How are you? How have you been?

How are you? How have you been?

Writer. "How have you been?" is typically used to welcome someone you haven't seen in a long time, say more than a few weeks. Even though you can still say "How are you?", saying "How have you been" or "How have you been?" acknowledges the fact that you haven't seen each other in a long time. It also shows that you're interested in how she's doing.

The most common reply to this question is usually "I'm fine," but it can be answered with some detail as well. If something has happened to your friend, you can ask about it too. For example: "Oh, I heard that your brother died." Or "I'm sorry to hear about your father's death."

You can also ask about her family. Maybe she has a new baby sister or brother. You may not know anyone who would have a new baby, but it's interesting information for her to share. And if there's something wrong with her family, you want her to feel comfortable sharing that as well.

Finally, you can ask about her work. Maybe she works as a secretary at a company you both know. Or maybe she's a lawyer at a firm you don't. But no matter what she does, you can always ask, "So what do you do?"

She can tell you about her job, and you can give advice about whatever career path she might be considering.

Why do people ask how you have been?

"How have you been?" is a frequently asked question by native English speakers. It's asking what you've been up to and how your life has been since a given point in time. Perhaps you've been asked how you've been since you last saw each other. Or maybe you email each other regularly and want to know what's new with someone who is very important to you.

Asking how you have been tells you something about the person who is asking. If they don't care enough to find out more about your life since their own, then they aren't that close of friends. Same thing if they only want to know how you're doing right now - not how you are as a whole person.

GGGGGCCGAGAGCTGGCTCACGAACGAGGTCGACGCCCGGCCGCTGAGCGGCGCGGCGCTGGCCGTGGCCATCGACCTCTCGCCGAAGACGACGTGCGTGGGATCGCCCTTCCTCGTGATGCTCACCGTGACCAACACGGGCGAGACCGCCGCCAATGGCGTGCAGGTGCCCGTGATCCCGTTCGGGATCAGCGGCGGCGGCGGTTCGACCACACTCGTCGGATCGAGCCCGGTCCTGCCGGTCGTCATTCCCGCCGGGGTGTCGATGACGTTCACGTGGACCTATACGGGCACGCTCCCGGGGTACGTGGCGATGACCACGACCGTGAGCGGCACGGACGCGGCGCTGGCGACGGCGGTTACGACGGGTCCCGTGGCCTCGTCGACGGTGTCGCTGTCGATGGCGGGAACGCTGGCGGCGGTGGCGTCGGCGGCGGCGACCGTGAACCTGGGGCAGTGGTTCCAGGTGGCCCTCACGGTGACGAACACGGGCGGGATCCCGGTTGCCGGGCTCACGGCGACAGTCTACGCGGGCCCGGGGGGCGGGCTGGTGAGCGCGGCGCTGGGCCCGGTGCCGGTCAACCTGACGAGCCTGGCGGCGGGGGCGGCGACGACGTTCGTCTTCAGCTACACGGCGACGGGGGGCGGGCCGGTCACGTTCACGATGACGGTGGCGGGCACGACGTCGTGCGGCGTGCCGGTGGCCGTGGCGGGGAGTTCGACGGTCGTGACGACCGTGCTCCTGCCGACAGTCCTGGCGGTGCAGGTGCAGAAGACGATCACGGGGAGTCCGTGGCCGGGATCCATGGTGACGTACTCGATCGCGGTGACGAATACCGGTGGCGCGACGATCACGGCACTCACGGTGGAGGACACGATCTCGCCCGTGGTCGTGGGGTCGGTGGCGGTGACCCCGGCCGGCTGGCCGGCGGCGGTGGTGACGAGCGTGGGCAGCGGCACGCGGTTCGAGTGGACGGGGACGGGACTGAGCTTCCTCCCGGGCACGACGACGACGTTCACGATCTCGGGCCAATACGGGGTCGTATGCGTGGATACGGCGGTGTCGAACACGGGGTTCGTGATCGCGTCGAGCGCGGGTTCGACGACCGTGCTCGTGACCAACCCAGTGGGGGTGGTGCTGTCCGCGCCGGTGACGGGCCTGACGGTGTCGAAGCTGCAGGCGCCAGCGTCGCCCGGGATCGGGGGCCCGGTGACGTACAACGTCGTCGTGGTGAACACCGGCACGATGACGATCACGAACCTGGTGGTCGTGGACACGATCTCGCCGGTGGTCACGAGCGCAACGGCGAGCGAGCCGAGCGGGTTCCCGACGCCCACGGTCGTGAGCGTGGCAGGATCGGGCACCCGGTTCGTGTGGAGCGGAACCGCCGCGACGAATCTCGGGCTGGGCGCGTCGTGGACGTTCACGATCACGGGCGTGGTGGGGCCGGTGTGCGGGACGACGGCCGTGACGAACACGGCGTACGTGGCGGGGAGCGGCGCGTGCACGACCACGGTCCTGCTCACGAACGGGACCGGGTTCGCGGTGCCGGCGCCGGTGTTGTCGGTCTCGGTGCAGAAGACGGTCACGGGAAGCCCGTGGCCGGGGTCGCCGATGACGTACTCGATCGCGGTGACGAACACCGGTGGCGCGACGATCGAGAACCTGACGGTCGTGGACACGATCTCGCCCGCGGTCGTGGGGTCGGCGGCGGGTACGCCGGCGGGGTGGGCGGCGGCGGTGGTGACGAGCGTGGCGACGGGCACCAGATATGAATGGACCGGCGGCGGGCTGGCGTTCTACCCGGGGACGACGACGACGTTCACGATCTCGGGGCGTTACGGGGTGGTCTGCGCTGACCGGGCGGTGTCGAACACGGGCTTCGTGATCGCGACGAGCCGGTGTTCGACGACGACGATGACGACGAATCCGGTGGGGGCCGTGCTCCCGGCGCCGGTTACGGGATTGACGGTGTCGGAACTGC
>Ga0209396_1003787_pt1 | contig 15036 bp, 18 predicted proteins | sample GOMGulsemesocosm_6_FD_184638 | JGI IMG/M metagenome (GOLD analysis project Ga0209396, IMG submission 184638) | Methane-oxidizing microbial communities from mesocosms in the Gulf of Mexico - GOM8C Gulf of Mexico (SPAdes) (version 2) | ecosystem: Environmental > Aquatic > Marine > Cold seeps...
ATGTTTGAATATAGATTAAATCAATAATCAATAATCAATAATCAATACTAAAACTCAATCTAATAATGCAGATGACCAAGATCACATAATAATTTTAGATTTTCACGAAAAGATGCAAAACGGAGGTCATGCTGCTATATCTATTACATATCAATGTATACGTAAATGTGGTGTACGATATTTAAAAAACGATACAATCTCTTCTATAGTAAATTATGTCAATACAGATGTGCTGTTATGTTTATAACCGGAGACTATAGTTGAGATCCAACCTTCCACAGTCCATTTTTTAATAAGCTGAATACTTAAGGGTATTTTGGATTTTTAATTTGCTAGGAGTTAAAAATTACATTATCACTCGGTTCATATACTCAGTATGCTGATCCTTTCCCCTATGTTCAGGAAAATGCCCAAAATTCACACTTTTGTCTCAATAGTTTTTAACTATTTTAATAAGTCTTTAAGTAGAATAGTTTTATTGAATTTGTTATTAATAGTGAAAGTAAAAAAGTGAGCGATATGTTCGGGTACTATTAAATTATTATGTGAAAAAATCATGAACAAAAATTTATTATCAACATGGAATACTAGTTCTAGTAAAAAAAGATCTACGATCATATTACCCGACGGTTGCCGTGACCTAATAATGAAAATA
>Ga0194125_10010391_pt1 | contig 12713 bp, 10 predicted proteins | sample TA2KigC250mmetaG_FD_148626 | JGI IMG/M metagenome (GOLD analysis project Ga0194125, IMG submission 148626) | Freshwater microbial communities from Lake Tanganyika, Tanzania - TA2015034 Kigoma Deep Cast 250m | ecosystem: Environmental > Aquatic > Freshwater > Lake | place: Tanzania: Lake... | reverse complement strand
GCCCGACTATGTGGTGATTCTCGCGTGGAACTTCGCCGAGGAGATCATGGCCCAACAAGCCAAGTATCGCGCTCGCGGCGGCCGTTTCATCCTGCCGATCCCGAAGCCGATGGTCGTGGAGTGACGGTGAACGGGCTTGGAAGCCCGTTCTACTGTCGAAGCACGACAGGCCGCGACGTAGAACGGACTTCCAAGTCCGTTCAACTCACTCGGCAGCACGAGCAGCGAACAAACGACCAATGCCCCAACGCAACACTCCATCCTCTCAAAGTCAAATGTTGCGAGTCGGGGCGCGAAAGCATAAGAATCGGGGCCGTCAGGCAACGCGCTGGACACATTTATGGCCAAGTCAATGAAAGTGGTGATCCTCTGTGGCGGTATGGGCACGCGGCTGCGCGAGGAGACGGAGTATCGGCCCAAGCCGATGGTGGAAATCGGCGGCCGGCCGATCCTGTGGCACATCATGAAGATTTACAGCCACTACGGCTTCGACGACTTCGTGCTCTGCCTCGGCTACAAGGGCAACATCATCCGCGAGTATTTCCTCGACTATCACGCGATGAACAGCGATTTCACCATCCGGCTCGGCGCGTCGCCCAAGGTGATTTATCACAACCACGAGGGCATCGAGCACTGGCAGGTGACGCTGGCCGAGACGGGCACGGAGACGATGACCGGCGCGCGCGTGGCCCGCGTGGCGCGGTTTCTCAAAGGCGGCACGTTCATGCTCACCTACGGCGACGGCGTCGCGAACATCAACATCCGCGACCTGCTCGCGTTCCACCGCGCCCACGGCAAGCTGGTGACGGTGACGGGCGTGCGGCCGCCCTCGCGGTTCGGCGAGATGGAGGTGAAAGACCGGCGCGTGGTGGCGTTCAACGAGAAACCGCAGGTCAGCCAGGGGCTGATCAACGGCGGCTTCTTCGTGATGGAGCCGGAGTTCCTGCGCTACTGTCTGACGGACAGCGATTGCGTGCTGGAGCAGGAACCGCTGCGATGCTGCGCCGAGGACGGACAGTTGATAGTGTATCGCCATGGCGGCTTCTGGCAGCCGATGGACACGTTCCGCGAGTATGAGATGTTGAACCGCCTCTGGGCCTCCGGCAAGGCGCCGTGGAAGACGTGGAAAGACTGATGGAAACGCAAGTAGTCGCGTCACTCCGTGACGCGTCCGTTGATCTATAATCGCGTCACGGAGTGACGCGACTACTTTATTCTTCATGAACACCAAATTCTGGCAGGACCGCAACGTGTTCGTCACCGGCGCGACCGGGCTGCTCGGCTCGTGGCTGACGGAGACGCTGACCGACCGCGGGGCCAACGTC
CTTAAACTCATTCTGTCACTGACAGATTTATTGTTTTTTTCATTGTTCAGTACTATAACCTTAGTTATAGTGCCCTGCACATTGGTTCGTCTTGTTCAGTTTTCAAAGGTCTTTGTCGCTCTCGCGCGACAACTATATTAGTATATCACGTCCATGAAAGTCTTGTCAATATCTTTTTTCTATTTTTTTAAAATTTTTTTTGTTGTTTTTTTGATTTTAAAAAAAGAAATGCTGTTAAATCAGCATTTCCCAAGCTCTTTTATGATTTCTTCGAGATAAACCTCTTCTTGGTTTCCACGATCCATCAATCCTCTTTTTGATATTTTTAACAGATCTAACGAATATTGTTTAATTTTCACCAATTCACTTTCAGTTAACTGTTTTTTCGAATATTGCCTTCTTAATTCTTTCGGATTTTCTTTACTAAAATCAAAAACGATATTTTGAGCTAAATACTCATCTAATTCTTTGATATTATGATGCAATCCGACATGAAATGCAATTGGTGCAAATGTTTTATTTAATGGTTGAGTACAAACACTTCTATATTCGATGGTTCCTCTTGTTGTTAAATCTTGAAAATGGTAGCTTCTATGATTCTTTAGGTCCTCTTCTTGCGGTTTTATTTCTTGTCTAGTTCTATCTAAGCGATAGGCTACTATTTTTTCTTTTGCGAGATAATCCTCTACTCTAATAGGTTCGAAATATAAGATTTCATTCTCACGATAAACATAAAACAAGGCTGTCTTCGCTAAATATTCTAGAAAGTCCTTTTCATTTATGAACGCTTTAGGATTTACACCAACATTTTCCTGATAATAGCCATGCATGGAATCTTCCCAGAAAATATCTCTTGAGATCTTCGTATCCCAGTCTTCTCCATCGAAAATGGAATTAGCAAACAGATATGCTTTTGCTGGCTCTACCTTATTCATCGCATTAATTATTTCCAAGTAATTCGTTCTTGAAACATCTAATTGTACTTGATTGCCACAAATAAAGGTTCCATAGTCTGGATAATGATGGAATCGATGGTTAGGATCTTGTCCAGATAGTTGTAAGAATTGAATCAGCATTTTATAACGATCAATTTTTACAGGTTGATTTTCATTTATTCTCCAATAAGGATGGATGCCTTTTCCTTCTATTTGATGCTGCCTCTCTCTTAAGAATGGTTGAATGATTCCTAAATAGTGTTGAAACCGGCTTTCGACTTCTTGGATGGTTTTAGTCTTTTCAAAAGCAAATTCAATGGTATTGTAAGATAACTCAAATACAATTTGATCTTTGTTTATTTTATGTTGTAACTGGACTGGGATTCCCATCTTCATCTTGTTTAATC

It's a polite way of saying "I'm interested in how you're doing", "I'd like to hear about your life", or simply "What's going on in there?" when pointing to your head.

There are many different ways to answer this question. You can say "I've been good, thanks" or "Not too bad, yourself?" If you have been badly treated, you can also say "I'm fine." All three answers are correct. The way you respond will tell the listener what kind of friend you are- whether you pay attention to them or not.

So, how have you been?

How long have you been here?

"Can you tell me how long you've been here?" This is used to ask someone how many days/weeks/months they have spent in a specific location. You can also use this with years if necessary.

You can say "days", "weeks", "months", or "years". The second way of answering requires that you know how many days, weeks, months, or years you have been living there. For example, if you have been living here for a month and it has already been a year since you moved here, you can say "one year" when asked how long you have lived here. If you don't remember how long you have been living somewhere, just say so. It is better to be safe than sorry.

People usually want to know how long you have been here because they are interested in hearing about your history here. It's also good to note how long you have been here for because it gives an idea of where you live and what city you are in.